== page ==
St. Nicholas Abbey is a beautifully preserved 17th-century Jacobean mansion and sugarcane plantation, complemented by a kid-friendly heritage railway and, crucially for drinks enthusiasts, a self-sufficient rum distillery. It even produces its own hand-sanitizer, which smells like a mere squeezed lime away from a perfect daiquiri.
Barbados is rum heaven. It’s regarded as its birthplace, after all.
Rum is the country’s largest export and a key draw for tourists. Maximizing its economic potential is paramount for the local economy to thrive, particularly in the aftermath of the declaration of independence from the British Crown, in November of 2021.
And yet, unlike neighboring regions such as Martinique and Jamaica, Barbados rum is yet to have its own geographical indication (GI).
Admittedly, a GI has long been on the table. A first proposal was presented to the local registrar in 2016 but did not go through as a result of disagreements among the island’s four distilleries: Remy Cointreau-owned Mount Gay, Richard Seale’s Foursquare, St. Nicholas Abbey, and the island’s largest firm, Maison Ferrand-owned West Indies Rum Distillery (WIRD).
There are many criteria for a GI that are subject to debate. Some—such as the use of sea water and mango wood barrels—might sound a little bizarre. Others hold rather profound implications.
A particularly heated point concerns the maturation of the spirit overseas. Mount Gay, Foursquare and St Nicholas—which jointly account for over 90% of the rum bottled in Barbados and of the island’s maturing rum stock—insists that GI-labeled rum should only be aged on the island, arguing that Barbados’ climatic conditions are key to the rum’s final flavor profile. WIRD advocates for a partial maturation in Europe instead.
The distilleries also disagree on the amount of rum that should be aged in bulk.
“Unless a domain is protected, Barbados rum shipped in bulk and sold in export markets can be legally diluted with [spirit] from cheaper sources yet still marketed as Barbados rum,” says Foursquare’s CEO, Richard Seale. “Often these rums have added sugar and oak flavoring to mask the diluted quality.”
Larry Warren, proprietor of St. Nicholas Abbey, points out that overseas maturation and bulk exports have as much to do with the typicity of the liquid as with the local economy. He argues that the GI should be about building a sustainable economic model, whereby Barbadians benefit from all—rather than just a fraction—of the revenues generated by the industry, which is only possible if all activities are undertaken on the island.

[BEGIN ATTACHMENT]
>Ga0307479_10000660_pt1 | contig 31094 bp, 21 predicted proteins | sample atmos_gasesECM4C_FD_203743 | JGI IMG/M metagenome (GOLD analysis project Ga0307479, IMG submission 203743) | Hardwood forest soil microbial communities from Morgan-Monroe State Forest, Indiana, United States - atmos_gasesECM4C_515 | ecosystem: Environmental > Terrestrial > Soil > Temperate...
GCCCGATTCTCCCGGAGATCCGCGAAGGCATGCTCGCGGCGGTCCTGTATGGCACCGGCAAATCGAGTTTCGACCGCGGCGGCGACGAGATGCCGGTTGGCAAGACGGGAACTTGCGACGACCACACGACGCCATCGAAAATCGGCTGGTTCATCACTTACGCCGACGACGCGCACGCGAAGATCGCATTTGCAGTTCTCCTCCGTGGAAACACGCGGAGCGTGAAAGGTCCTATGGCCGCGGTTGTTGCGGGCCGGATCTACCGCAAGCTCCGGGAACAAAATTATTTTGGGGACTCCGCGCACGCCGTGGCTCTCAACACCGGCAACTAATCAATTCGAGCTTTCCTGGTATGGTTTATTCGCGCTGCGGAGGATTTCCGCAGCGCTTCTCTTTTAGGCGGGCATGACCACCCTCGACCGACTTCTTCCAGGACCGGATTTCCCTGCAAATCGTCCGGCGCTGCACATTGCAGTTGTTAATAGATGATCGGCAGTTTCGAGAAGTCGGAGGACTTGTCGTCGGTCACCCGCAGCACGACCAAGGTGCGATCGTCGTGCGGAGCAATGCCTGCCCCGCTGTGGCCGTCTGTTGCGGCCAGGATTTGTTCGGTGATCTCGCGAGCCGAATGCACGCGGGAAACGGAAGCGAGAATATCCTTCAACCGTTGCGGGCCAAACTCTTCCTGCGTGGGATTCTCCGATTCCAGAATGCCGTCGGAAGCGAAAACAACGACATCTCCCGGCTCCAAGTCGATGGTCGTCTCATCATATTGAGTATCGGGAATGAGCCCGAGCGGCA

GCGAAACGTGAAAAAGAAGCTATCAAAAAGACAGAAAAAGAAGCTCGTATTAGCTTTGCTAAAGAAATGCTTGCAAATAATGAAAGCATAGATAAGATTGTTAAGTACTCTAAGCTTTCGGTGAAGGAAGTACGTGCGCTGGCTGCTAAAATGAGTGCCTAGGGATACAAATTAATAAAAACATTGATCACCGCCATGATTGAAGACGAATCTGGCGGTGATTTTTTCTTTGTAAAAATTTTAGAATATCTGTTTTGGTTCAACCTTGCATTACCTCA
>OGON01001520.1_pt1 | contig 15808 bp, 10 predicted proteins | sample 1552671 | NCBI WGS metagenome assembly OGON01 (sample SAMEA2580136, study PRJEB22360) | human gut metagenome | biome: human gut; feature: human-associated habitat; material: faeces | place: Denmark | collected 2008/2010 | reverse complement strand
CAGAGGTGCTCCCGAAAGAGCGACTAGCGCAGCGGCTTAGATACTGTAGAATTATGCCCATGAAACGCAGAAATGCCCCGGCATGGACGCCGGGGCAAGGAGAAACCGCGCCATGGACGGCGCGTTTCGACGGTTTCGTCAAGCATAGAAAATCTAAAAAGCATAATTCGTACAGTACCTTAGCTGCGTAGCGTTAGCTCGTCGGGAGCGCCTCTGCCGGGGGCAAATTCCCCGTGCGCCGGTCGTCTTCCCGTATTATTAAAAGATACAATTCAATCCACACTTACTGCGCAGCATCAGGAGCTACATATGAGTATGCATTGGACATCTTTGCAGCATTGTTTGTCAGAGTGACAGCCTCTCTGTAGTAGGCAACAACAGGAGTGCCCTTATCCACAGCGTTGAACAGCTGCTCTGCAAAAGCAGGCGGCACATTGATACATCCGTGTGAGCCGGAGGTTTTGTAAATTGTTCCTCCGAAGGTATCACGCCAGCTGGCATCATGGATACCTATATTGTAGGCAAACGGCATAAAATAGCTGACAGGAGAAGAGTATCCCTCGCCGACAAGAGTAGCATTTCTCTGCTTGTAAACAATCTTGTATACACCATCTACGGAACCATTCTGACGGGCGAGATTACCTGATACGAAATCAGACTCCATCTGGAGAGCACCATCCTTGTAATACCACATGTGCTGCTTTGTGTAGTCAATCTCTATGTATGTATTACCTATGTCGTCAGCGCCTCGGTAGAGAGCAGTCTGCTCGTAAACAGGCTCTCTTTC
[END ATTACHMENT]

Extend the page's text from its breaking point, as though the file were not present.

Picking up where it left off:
“The value of rum increases as it matures,” he says. “We lose foreign exchange earnings and jobs when bulk rum is shipped abroad for further maturation and bottling.”
In Their Own Hands
To promote Barbados rum in export markets, Foursquare, Mount Gay, and St. Nicholas Abbey created a producer group called Genuine Barbados Rum, Inc. Then, last summer, the group collectively submitted a new GI proposal to the local Corporate Affairs and Intellectual Property Office (CAIPO).
This requires Barbados Rum to be distilled, matured, and bottled on the island, free of adulterating substances.
“The driving force behind securing the Barbados Rum GI is to forever link our terroir to our rums, much like we see with Single Malt Scotch in Scotland,” says Mount Gay managing director Antoine Couvreur.
The GI also accounts for a category dedicated to rums produced entirely with Barbados sugar cane from a single plot of land, as Foursquare and Mount Gay have recently joined St. Nicholas in milling some of their own sugarcane themselves.
“The CAIPO has a backlog overwhelmed with other areas of pressing importance and the GI is not top of their agenda,” admits Seale. “But we’ve been gently pushing… once published, anybody will be able to object, which we expect to happen… and fail,” he says, hinting at WIRD’s opposition to the proposal. Once official in Barbados, the group can then register the GI in key export markets such as the USA and the EU.
A Thriving Industry
Genuine Barbados Rum, Inc.’s distilleries are confident that the proposed GI will help raise Barbados rum’s perceived value.
“It’s not necessarily about the immediate benefit… but rather the long-term value that will protect the authenticity of Barbados rum,” says Couvreur. “Our rums are intrinsically linked to our terroir; from the water we use to the natural yeasts in the air… The GI is both a stamp of approval and an exercise in transparency that will truly honor Barbados as the birthplace of rum.”
The group believes that the GI will also attract more investors to the industry, and the strategy seems to be working. Two new distilleries are expected to be erected over the next few months: one located at Bentley Plantation, with the backing of Scotch distillery Kilchoman, and locally owned Hopewell Plantation.
The investors, the group stated, “have shared… their enthusiasm and support for the development of the Barbados Rum marque.”
The new GI proposal represents a real turning point for the Barbados rum industry. Over a year after the country parted ways with the British Crown to become a fully independent republic, it also represents a key development for the island’s wider economy and for its people’s self-determination.
“The Barbados Rum GI has been on the table for a decade, long before we were aware of Barbados working to gain Republic status, so it’s merely coincidence on that front,” says Couvreur. “However, what is clear is the strong will and independence of the Bajan people. The Barbados Rum GI will transfer added value of rum produced in Barbados to Barbados and to Barbadian companies by disrupting dated models of commodity production. The Barbados Rum GI ensures the added value is made within Barbados, effectively guaranteeing the benefit to the country and people.”
Last Updated: May 9, 2023